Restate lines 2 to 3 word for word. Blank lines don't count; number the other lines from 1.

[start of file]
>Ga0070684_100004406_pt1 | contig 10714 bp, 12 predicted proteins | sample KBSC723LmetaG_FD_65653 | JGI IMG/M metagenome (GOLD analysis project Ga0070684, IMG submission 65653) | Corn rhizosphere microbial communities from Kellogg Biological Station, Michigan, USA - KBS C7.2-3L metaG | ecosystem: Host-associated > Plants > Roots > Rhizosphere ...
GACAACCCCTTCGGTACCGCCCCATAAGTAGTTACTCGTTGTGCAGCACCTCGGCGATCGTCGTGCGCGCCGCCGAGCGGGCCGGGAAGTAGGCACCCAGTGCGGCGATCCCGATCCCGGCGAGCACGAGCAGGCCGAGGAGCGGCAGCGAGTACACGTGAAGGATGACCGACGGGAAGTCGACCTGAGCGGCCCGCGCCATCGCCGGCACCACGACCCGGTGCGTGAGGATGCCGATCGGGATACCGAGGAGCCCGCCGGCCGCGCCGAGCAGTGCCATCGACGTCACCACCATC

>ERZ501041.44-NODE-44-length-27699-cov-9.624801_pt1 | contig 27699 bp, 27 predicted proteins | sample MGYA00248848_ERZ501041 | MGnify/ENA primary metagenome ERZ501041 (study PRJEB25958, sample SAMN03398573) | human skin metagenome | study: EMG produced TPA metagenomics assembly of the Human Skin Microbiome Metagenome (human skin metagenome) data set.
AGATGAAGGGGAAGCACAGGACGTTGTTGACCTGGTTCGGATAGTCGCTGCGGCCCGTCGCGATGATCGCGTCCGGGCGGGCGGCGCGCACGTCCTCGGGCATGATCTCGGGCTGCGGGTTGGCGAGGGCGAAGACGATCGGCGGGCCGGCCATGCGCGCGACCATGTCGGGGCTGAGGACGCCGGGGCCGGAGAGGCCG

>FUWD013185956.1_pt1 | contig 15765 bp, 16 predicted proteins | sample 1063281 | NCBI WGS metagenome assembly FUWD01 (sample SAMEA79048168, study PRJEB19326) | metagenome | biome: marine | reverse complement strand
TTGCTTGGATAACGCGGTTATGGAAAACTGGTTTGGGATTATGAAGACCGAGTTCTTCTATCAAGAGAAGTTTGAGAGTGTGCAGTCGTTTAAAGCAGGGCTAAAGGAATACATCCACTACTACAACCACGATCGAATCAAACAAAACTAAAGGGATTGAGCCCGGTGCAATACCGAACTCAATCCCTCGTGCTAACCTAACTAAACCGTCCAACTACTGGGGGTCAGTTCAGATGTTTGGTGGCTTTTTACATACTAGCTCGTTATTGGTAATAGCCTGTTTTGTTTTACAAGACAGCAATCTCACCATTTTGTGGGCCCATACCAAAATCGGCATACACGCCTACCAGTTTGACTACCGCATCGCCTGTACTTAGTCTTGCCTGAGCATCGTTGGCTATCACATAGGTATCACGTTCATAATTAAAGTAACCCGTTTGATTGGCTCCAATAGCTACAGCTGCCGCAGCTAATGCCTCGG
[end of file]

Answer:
GACAACCCCTTCGGTACCGCCCCATAAGTAGTTACTCGTTGTGCAGCACCTCGGCGATCGTCGTGCGCGCCGCCGAGCGGGCCGGGAAGTAGGCACCCAGTGCGGCGATCCCGATCCCGGCGAGCACGAGCAGGCCGAGGAGCGGCAGCGAGTACACGTGAAGGATGACCGACGGGAAGTCGACCTGAGCGGCCCGCGCCATCGCCGGCACCACGACCCGGTGCGTGAGGATGCCGATCGGGATACCGAGGAGCCCGCCGGCCGCGCCGAGCAGTGCCATCGACGTCACCACCATC

>ERZ501041.44-NODE-44-length-27699-cov-9.624801_pt1 | contig 27699 bp, 27 predicted proteins | sample MGYA00248848_ERZ501041 | MGnify/ENA primary metagenome ERZ501041 (study PRJEB25958, sample SAMN03398573) | human skin metagenome | study: EMG produced TPA metagenomics assembly of the Human Skin Microbiome Metagenome (human skin metagenome) data set.